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Gradebook

Education news and notes from Tampa Bay and Florida

A weekend interview with ...

17

February

Legg State Rep. John Legg. Legg, a Republican, runs a charter school in New Port Richey, is vice chairman of the House Education Innovation and Career Preparation Committee, and sits on the House Schools and Learning Council. Lately, he's been visiting with educators, administrators and news people to talk about what education initiatives he expects to come out of the upcoming legislative session. The Gradebook has highlighted a few in the past couple of days.

One issue Legg has passion about is gifted education, and how the state can better serve its most talented children. Here's Legg in his own words (edited slightly for length):

"This is one of the negative effects of NCLB and certain testing. You're in a classroom of 25 kids, or 20 kids, you're going to have four ESE kids regardless and you're going to have some slow learners, average learners and high achievers. The way the system is set up, where is all your attention? You're not focused on Susie, who is not giving you any problems, a high achiever who doesn't need any assistance. You're focused on the kids that are at the bottom to make sure they're at grade level.

These high achievers, they are bored out of their minds. We have a very weak way in this state of allowing these kids to succeed and promoting success in them. In my opinion we're stifling them. We're not allowing them to soar. ...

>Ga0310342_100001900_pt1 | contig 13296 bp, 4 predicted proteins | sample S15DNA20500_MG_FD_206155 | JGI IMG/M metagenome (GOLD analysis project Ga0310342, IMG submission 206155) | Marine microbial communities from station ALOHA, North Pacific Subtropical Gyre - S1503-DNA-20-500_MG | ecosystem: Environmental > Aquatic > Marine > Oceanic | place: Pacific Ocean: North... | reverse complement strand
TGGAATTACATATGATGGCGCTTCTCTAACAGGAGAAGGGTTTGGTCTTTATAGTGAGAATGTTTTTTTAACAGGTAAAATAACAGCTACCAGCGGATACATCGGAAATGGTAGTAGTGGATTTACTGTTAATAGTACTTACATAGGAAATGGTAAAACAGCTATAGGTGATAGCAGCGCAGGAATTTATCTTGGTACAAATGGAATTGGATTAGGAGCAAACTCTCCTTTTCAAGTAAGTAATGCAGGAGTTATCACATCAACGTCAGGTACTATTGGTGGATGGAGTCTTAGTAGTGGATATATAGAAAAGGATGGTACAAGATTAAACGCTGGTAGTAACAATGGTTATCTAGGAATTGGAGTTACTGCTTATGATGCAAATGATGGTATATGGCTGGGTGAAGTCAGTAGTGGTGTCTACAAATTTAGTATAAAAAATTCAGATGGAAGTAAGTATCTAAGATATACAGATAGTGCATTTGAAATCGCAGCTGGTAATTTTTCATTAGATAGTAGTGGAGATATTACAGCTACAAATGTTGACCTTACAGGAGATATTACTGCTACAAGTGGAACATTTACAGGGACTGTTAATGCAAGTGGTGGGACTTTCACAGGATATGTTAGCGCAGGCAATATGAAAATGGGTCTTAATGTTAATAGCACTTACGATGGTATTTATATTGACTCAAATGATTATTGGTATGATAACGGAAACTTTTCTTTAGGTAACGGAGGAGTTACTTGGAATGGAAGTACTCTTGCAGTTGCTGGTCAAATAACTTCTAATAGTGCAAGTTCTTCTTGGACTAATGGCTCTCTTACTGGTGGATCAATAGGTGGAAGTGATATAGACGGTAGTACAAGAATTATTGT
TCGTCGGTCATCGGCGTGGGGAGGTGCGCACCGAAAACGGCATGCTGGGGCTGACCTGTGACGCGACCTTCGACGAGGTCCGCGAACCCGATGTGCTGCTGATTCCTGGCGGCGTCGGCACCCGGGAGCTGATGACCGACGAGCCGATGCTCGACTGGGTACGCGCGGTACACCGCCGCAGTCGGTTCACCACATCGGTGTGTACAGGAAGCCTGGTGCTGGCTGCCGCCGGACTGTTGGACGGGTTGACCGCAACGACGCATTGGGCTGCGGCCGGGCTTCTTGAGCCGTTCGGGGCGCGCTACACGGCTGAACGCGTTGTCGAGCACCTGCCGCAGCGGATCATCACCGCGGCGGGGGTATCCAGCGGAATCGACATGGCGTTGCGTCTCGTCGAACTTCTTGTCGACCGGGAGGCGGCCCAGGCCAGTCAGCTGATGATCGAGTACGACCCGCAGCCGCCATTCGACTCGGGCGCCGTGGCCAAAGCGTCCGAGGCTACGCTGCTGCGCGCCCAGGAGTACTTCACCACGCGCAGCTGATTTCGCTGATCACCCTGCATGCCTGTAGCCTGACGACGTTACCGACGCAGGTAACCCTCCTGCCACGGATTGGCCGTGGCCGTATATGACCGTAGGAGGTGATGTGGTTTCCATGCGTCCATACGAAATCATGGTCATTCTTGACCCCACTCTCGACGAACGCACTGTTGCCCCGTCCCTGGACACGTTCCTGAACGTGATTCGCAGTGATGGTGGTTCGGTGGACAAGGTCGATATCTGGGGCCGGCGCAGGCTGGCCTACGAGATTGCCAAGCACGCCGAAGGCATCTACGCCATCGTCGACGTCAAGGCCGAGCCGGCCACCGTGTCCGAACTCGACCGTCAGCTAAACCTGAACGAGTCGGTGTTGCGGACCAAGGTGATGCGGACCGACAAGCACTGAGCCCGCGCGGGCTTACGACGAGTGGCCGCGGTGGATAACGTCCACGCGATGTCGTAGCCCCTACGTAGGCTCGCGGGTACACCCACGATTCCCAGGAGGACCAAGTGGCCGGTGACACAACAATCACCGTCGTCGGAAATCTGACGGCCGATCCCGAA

We're looking at New York City's model. What New York is doing, which I think is an expensive model, and so I don't think we can go that way, that's why we're asking (Duke University's Talent Identification Program) to take a look at how we should do this. They screen every second grader for giftedness. You don't wait for a parent to ask, you don't wait for a teacher to suggest.

I come from a very very poor family. You have a poor family and they have a smart child. Most of the time those families, and I'm speaking of my family, so I don't want to be derogatory toward poor families, but they don't know how to work the system. A wealthier family says, I know my child is gifted, I know there's more services available, I want them to excel, here's how I want them to excel. ...

What we're looking at is some sort of universal screening for high achieving. Not just on IQ, but creativity. There are different gadgets, IQ tests, out there that test leadership ability, creativity, artistic ability, mathematic skills, the whole gamut, not just the typical little-g gifted in the educational circles of intelligence. ...

We're looking at TIPS to come up with a model of what are the best practices for gifted and allow the districts, give them some direction. Say hey, here's what has worked in Florida, throughout the country. ... It's the state's responsibility. The voters are crying right now, ... saying this gifted stuff, we need to address it."

[Last modified: Tuesday, May 25, 2010 9:14am]

    

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